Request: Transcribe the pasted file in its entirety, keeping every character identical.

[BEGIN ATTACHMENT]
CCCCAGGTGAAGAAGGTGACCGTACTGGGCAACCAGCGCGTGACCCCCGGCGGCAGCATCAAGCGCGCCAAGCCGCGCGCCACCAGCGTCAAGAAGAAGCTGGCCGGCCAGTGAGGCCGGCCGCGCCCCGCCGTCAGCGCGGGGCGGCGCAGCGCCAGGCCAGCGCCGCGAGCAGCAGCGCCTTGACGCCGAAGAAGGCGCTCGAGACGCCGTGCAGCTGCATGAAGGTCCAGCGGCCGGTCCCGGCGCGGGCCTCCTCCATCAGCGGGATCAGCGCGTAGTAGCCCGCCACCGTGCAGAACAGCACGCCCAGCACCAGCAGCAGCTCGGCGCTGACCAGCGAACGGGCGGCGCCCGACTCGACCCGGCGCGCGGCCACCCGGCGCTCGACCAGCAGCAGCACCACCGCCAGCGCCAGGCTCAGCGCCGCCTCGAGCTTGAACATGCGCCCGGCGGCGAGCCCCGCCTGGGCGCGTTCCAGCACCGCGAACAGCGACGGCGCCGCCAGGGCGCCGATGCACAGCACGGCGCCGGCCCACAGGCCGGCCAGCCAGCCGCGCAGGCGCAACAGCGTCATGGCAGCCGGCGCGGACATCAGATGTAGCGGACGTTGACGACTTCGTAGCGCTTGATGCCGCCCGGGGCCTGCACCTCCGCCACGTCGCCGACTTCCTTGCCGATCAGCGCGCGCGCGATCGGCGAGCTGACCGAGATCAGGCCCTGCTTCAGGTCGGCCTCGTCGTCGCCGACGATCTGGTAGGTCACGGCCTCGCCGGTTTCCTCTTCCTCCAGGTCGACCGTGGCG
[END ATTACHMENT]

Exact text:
CCCCAGGTGAAGAAGGTGACCGTACTGGGCAACCAGCGCGTGACCCCCGGCGGCAGCATCAAGCGCGCCAAGCCGCGCGCCACCAGCGTCAAGAAGAAGCTGGCCGGCCAGTGAGGCCGGCCGCGCCCCGCCGTCAGCGCGGGGCGGCGCAGCGCCAGGCCAGCGCCGCGAGCAGCAGCGCCTTGACGCCGAAGAAGGCGCTCGAGACGCCGTGCAGCTGCATGAAGGTCCAGCGGCCGGTCCCGGCGCGGGCCTCCTCCATCAGCGGGATCAGCGCGTAGTAGCCCGCCACCGTGCAGAACAGCACGCCCAGCACCAGCAGCAGCTCGGCGCTGACCAGCGAACGGGCGGCGCCCGACTCGACCCGGCGCGCGGCCACCCGGCGCTCGACCAGCAGCAGCACCACCGCCAGCGCCAGGCTCAGCGCCGCCTCGAGCTTGAACATGCGCCCGGCGGCGAGCCCCGCCTGGGCGCGTTCCAGCACCGCGAACAGCGACGGCGCCGCCAGGGCGCCGATGCACAGCACGGCGCCGGCCCACAGGCCGGCCAGCCAGCCGCGCAGGCGCAACAGCGTCATGGCAGCCGGCGCGGACATCAGATGTAGCGGACGTTGACGACTTCGTAGCGCTTGATGCCGCCCGGGGCCTGCACCTCCGCCACGTCGCCGACTTCCTTGCCGATCAGCGCGCGCGCGATCGGCGAGCTGACCGAGATCAGGCCCTGCTTCAGGTCGGCCTCGTCGTCGCCGACGATCTGGTAGGTCACGGCCTCGCCGGTTTCCTCTTCCTCCAGGTCGACCGTGGCG